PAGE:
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First lady offers pink diplomacy in the Mideast

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Kathleen Parker
October 25, 2007
— First lady Laura Bush came to the Middle East this week to raise breast cancer awareness, but her mission has been couched in a gracious plea for mutual understanding and world peace.

At each stop along her journey, which by week’s end will have included the United Arab Emirates, Saudi Arabia, Kuwait and Jordan, Bush has managed a quiet coup of diplomacy. The topic may be breast cancer, but the message is healing in a broader sense.


In a world that at times seems impossibly at odds, what could be more unifying than shared concern about a disease that ravages mothers, sisters and wives? Whatever our cultural differences, everybody loves “Mama,” or “Um,” as she’s called here.


Bush’s visit—as part of the U.S.-Middle East Partnership for Breast Cancer Awareness and Research, initially launched in 2006—has been historic on several fronts. Bush has moved easily from country to country, charming audiences along the way with her sincerity and gentle touch.


Most important, she has helped women in this part of the world say the C-word—cancer—without shame. That isn’t only a recent development, but one that will save lives and, perhaps, help build and fortify bridges between nations. As Bush told a roundtable of young female students:


“We have many things in common. … What we all find out when we meet people from around the world is that human beings all have the same emotions, desires, dreams and frustrations.”


At one especially poignant stop in Abu Dhabi, Bush met with breast cancer survivors at a “Pink Majlis”—a circular pink tent situated within a hospital—where women can go to talk freely about a subject that has been considered too embarrassing and frightening to mention.


The consequence of silence has been that many women are diagnosed in later stages of cancer when a cure isn’t usually possible. In the Middle East, 70 percent of women with breast cancer have been diagnosed late. In the United States, 80 percent are diagnosed early; of those, 96 percent survive.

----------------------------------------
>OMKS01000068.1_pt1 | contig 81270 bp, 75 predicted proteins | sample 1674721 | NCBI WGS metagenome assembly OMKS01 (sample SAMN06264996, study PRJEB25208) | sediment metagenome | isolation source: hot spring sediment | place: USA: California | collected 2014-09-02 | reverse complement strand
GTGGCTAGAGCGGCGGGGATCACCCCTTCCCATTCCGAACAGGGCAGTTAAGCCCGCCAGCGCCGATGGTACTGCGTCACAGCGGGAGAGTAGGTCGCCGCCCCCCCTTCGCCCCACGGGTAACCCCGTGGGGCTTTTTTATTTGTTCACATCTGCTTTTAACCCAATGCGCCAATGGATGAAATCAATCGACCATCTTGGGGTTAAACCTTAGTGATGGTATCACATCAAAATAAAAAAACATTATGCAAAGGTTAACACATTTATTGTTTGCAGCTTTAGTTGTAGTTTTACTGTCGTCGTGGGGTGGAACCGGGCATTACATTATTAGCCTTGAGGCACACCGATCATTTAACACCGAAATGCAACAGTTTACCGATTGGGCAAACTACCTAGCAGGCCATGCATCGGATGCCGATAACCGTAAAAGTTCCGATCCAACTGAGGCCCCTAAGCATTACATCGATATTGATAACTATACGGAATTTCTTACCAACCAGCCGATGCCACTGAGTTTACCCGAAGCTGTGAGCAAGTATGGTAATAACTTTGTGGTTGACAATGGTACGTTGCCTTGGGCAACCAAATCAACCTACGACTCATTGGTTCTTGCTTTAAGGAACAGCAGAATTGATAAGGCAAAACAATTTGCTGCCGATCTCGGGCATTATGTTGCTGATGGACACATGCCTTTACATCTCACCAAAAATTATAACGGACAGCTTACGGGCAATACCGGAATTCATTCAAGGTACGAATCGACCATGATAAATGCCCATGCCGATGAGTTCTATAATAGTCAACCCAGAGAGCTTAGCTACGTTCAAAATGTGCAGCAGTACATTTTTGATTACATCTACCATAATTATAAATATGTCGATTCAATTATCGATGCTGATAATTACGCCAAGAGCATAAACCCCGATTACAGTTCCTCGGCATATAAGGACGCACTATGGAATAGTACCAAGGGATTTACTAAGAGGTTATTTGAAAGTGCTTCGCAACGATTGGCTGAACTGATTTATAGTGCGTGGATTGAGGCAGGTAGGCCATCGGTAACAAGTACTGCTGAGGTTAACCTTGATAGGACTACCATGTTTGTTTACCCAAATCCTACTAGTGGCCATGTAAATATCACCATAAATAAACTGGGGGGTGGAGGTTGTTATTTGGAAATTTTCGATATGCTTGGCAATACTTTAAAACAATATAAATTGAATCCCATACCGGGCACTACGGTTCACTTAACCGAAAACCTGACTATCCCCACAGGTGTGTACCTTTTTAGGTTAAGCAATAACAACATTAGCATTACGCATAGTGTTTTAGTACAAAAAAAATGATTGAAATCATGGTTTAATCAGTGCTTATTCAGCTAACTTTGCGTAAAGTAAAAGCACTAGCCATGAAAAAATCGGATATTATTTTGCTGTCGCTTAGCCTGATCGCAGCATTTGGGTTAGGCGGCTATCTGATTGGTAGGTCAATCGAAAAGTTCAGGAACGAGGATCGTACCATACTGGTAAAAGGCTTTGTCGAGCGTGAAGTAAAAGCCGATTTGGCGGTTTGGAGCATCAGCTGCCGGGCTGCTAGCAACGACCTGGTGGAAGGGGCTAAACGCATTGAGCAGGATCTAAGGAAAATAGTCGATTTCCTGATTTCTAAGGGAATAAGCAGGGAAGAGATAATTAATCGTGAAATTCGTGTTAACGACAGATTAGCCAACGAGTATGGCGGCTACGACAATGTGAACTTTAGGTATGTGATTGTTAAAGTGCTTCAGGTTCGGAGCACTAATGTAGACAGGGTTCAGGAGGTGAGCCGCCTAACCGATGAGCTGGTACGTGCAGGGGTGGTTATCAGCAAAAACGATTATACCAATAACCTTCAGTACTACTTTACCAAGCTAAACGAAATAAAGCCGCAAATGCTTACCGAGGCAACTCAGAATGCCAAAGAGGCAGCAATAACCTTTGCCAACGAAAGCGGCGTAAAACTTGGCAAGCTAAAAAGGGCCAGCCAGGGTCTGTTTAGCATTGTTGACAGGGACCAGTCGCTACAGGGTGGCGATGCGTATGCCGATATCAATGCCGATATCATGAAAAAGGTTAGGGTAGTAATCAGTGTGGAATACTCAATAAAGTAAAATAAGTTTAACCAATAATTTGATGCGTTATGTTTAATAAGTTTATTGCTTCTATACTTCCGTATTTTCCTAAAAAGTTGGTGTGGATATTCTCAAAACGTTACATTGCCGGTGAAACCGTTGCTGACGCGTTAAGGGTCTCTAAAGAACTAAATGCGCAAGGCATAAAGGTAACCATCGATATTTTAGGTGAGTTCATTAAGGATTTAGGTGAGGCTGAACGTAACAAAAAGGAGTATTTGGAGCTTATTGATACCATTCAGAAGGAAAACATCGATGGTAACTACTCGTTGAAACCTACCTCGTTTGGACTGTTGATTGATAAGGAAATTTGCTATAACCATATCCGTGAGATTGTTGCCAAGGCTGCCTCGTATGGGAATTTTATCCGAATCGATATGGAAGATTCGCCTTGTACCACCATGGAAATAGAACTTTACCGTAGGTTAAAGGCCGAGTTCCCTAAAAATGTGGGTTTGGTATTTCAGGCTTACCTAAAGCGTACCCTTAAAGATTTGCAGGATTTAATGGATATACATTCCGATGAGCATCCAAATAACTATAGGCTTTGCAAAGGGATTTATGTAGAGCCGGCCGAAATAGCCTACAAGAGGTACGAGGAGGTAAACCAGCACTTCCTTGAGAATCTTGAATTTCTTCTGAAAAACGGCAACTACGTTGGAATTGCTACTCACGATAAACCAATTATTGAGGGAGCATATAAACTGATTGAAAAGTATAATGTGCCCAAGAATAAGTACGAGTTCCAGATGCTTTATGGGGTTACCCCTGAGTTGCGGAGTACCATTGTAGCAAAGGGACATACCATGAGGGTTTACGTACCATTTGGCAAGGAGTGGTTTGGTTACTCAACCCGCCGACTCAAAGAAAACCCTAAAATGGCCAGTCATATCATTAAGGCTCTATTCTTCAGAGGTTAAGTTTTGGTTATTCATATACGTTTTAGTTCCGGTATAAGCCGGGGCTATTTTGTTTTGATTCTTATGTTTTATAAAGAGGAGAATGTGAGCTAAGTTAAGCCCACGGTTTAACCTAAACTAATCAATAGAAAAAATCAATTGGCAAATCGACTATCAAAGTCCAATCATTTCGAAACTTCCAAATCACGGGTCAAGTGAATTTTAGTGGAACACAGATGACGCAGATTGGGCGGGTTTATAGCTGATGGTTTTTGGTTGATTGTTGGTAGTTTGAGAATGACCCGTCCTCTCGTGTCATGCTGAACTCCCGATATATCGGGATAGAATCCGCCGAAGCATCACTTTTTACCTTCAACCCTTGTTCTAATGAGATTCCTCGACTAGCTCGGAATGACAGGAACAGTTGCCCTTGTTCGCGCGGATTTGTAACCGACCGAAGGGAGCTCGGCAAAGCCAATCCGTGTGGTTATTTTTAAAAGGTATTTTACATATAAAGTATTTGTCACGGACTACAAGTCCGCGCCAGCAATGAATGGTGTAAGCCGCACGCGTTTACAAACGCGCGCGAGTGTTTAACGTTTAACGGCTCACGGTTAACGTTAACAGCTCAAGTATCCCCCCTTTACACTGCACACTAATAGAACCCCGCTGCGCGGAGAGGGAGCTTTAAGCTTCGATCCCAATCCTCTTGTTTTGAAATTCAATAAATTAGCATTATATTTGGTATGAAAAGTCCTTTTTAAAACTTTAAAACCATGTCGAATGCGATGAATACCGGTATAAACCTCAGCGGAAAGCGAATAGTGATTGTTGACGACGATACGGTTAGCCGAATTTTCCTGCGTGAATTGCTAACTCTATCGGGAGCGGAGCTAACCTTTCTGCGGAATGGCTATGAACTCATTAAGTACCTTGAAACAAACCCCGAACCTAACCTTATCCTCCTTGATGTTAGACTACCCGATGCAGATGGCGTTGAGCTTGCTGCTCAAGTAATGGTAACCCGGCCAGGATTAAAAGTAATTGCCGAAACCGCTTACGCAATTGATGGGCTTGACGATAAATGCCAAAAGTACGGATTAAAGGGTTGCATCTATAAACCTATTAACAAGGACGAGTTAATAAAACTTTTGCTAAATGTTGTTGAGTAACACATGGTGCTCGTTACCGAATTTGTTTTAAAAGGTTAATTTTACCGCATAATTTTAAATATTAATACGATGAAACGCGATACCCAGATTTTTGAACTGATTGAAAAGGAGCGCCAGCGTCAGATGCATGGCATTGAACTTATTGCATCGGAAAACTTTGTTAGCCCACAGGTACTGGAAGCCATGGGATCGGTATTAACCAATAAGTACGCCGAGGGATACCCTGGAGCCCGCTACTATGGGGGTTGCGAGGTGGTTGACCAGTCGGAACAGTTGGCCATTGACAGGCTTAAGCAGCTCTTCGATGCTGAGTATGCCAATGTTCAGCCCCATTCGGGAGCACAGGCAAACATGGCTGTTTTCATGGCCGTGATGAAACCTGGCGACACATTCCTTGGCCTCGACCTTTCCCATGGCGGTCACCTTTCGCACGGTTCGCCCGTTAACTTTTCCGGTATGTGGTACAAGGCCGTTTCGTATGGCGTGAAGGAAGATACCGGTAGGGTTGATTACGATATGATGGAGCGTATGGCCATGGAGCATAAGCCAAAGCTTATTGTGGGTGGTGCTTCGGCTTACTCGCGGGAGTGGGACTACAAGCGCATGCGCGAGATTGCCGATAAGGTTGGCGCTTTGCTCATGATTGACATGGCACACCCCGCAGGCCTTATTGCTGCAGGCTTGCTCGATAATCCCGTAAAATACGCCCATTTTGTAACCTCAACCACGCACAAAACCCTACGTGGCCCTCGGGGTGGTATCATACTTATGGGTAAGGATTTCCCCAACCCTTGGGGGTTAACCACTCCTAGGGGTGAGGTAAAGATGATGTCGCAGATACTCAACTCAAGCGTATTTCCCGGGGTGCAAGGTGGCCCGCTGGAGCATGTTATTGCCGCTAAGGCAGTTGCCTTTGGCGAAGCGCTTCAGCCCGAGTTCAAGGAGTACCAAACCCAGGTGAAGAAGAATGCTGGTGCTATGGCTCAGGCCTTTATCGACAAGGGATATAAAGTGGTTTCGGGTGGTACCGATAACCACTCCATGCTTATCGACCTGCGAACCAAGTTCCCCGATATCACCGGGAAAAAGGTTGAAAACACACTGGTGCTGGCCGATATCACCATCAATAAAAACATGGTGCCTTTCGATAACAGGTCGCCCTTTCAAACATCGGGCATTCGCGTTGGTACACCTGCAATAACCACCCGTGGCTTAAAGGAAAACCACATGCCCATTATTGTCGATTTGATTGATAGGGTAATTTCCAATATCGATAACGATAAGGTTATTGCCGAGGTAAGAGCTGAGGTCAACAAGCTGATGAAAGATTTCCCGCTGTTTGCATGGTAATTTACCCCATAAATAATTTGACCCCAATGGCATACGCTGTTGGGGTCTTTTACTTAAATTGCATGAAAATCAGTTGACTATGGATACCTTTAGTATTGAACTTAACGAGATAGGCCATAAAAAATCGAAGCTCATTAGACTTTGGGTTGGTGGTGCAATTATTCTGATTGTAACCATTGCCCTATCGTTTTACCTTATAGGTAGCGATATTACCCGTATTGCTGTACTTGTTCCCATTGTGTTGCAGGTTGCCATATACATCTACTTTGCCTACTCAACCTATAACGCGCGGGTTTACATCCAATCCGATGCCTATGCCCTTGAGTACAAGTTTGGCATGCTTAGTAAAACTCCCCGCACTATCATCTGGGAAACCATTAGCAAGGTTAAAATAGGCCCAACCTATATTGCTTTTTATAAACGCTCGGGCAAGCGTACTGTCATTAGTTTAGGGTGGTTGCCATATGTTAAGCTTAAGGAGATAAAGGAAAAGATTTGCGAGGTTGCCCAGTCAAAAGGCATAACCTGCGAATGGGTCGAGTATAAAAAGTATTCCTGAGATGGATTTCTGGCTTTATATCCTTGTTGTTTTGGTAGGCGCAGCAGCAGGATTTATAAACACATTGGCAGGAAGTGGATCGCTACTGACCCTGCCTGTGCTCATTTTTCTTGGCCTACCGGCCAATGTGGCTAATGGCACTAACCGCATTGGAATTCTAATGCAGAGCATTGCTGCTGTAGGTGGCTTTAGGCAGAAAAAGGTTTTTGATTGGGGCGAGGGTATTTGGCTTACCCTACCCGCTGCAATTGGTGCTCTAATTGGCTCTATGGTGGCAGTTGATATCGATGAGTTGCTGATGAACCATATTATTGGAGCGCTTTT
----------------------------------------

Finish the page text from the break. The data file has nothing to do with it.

Other cultural taboos and traditions in this part of the world are further inhibiting. Some women are still uncomfortable with self-examination or reluctant to see a male doctor about so intimate a concern.


Seeing Bush seated in the majlis amid six women shrouded head-to-toe in black abayas was touching to witness. Some of the women showed only their eyes. One sat completely covered, a black shape wearing a pink ribbon.


In low voices, the women took turns talking through a translator about their battles with cancer and with a sometimes-unsympathetic culture. They are essentially trailblazers in their country, the first generation of women to step forward to seek treatment and talk openly.


A common theme emerged each time the first lady met with Emirati women—whether young students or accomplished women. It was that cultural stereotypes on both sides hinder communication and understanding.


Several young women who had studied in the United States reported their delight in discovering that Americans didn’t hate them, as they had believed, and that Americans weren’t like the characters they’d seen in TV sitcoms. They were also happy to show their American counterparts that they weren’t aliens.


As one student put it, “Under these robes, we’re the same. We listen to the same music and watch the same movies. We like pizza and Chinese take-out, too.”


Another memorable encounter was a lavish, all-women luncheon at the palace of Sheikha Fatima, mother of Crown Prince Mohammed bin Zayed. Three young members of the UAE Parliament with whom I spoke were eager to dispel false notions that they are, as one put it, “part of a harem.”


Emirati women honor their culture and wear the traditional robes, but they’re also independent and ambitious, and they participate fully in the “men’s world” of politics and business.


They want Americans to know that about them. They, too, believe that eliminating preconceptions and opening dialogue between the cultures are the best opportunities for a more peaceful world.


What was abundantly clear by the end of Bush’s second day on this four-day tour is that communication is part of the cure, and I’m not just talking about cancer.


Women may not save the world, but at least they’re talking to each other and saving each other’s lives in the process. It’s a start.



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